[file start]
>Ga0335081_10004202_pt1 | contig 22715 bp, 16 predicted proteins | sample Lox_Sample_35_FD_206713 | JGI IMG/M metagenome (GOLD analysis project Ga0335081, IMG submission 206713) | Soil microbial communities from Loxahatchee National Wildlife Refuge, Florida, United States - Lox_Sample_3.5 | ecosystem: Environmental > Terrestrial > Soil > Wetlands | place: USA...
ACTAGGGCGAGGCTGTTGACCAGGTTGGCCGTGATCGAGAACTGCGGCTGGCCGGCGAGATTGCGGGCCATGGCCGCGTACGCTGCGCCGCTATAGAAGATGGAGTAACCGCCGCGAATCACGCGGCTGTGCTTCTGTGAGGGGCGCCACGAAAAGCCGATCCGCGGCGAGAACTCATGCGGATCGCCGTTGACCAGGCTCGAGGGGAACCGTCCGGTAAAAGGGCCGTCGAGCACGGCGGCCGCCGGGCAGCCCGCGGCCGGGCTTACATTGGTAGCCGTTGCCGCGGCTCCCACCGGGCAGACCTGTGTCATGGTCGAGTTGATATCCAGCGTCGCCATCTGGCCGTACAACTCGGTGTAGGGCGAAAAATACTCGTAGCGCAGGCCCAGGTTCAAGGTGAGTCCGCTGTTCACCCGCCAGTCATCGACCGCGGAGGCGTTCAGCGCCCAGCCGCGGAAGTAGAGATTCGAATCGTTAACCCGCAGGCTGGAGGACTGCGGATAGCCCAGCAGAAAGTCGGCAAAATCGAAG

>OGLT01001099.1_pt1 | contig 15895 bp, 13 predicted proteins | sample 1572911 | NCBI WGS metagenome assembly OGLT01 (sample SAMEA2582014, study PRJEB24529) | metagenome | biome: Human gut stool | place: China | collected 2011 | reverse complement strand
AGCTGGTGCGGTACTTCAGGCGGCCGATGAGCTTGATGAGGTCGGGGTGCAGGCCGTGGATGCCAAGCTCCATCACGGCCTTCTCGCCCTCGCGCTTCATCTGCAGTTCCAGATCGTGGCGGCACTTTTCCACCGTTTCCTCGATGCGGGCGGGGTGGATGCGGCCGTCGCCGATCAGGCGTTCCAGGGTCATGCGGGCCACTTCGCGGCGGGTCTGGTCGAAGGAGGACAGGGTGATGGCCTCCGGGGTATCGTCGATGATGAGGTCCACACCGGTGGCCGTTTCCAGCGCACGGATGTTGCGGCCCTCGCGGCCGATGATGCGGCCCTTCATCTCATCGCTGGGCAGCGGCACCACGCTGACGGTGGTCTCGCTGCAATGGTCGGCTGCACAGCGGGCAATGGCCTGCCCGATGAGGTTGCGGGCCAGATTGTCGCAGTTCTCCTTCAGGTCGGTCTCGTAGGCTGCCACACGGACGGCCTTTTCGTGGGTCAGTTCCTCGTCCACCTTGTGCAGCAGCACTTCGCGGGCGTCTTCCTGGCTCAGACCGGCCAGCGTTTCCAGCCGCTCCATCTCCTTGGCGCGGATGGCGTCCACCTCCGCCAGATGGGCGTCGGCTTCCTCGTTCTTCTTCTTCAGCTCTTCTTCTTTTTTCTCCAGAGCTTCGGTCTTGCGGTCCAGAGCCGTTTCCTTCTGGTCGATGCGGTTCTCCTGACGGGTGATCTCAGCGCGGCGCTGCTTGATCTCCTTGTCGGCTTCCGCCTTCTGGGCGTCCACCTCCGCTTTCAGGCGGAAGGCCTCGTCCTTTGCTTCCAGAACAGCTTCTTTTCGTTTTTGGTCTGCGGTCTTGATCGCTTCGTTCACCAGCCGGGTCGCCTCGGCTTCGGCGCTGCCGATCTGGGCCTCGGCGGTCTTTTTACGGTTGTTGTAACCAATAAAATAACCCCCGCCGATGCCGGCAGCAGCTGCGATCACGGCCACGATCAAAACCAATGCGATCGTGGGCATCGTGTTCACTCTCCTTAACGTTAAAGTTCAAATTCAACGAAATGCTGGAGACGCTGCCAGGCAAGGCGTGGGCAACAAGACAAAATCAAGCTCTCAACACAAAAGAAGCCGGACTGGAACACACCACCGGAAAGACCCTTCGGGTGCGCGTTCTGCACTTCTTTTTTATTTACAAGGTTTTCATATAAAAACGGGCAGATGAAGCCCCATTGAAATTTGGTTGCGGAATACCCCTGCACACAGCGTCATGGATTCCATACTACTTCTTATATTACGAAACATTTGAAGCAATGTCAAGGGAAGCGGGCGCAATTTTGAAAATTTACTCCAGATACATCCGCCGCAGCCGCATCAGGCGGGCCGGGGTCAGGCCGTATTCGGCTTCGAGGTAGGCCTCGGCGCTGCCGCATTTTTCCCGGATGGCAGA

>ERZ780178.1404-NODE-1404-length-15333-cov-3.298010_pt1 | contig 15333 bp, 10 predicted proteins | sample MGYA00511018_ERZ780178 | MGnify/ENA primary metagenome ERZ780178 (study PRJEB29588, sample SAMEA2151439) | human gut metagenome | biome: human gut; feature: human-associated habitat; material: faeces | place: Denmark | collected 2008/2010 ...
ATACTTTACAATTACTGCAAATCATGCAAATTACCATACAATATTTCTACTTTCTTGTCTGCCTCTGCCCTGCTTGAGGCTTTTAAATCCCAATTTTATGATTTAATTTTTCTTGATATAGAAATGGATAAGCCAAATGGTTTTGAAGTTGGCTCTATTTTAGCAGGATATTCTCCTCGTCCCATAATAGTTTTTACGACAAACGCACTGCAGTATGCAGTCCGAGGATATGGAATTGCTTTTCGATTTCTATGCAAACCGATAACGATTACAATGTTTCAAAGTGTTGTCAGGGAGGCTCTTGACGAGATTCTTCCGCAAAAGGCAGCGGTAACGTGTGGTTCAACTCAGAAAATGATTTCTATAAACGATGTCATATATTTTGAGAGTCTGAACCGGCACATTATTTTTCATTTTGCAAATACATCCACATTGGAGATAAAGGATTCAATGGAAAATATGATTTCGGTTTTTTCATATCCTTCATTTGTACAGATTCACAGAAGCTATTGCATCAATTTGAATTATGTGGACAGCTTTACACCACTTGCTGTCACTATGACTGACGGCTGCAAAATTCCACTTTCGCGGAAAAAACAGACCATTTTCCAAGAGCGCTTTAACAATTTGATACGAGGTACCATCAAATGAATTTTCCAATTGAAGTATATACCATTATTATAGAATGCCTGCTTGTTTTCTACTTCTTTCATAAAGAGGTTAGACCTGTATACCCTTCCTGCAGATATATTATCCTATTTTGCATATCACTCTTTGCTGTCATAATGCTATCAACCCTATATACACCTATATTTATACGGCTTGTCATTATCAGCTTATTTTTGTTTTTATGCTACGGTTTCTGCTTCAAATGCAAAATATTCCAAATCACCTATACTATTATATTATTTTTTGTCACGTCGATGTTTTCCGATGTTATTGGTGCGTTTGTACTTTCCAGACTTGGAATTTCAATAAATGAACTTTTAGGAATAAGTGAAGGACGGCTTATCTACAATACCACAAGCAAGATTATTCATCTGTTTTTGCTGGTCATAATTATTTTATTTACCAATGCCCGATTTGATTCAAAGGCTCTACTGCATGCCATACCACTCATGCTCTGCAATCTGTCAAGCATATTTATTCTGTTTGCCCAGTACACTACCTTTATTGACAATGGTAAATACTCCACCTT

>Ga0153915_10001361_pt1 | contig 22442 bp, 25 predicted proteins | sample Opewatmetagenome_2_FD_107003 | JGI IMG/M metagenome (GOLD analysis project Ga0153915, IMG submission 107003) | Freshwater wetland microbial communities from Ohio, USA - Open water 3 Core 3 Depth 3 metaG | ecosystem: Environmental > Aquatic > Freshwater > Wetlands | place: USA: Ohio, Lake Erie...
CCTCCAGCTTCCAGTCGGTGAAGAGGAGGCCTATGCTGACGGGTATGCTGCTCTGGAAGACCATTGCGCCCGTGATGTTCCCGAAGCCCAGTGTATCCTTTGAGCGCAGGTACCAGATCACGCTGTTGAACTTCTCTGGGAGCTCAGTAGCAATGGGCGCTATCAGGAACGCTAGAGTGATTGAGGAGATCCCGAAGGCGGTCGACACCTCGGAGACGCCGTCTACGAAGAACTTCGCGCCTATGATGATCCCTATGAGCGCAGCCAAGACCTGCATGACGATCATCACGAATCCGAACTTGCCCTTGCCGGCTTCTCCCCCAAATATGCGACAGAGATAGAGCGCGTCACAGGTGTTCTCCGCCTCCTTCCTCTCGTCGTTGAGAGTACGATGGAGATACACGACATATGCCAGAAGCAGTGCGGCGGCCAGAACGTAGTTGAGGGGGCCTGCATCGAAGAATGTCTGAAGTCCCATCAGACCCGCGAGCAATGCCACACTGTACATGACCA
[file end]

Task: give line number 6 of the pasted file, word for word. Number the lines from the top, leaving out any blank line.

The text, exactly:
ATACTTTACAATTACTGCAAATCATGCAAATTACCATACAATATTTCTACTTTCTTGTCTGCCTCTGCCCTGCTTGAGGCTTTTAAATCCCAATTTTATGATTTAATTTTTCTTGATATAGAAATGGATAAGCCAAATGGTTTTGAAGTTGGCTCTATTTTAGCAGGATATTCTCCTCGTCCCATAATAGTTTTTACGACAAACGCACTGCAGTATGCAGTCCGAGGATATGGAATTGCTTTTCGATTTCTATGCAAACCGATAACGATTACAATGTTTCAAAGTGTTGTCAGGGAGGCTCTTGACGAGATTCTTCCGCAAAAGGCAGCGGTAACGTGTGGTTCAACTCAGAAAATGATTTCTATAAACGATGTCATATATTTTGAGAGTCTGAACCGGCACATTATTTTTCATTTTGCAAATACATCCACATTGGAGATAAAGGATTCAATGGAAAATATGATTTCGGTTTTTTCATATCCTTCATTTGTACAGATTCACAGAAGCTATTGCATCAATTTGAATTATGTGGACAGCTTTACACCACTTGCTGTCACTATGACTGACGGCTGCAAAATTCCACTTTCGCGGAAAAAACAGACCATTTTCCAAGAGCGCTTTAACAATTTGATACGAGGTACCATCAAATGAATTTTCCAATTGAAGTATATACCATTATTATAGAATGCCTGCTTGTTTTCTACTTCTTTCATAAAGAGGTTAGACCTGTATACCCTTCCTGCAGATATATTATCCTATTTTGCATATCACTCTTTGCTGTCATAATGCTATCAACCCTATATACACCTATATTTATACGGCTTGTCATTATCAGCTTATTTTTGTTTTTATGCTACGGTTTCTGCTTCAAATGCAAAATATTCCAAATCACCTATACTATTATATTATTTTTTGTCACGTCGATGTTTTCCGATGTTATTGGTGCGTTTGTACTTTCCAGACTTGGAATTTCAATAAATGAACTTTTAGGAATAAGTGAAGGACGGCTTATCTACAATACCACAAGCAAGATTATTCATCTGTTTTTGCTGGTCATAATTATTTTATTTACCAATGCCCGATTTGATTCAAAGGCTCTACTGCATGCCATACCACTCATGCTCTGCAATCTGTCAAGCATATTTATTCTGTTTGCCCAGTACACTACCTTTATTGACAATGGTAAATACTCCACCTT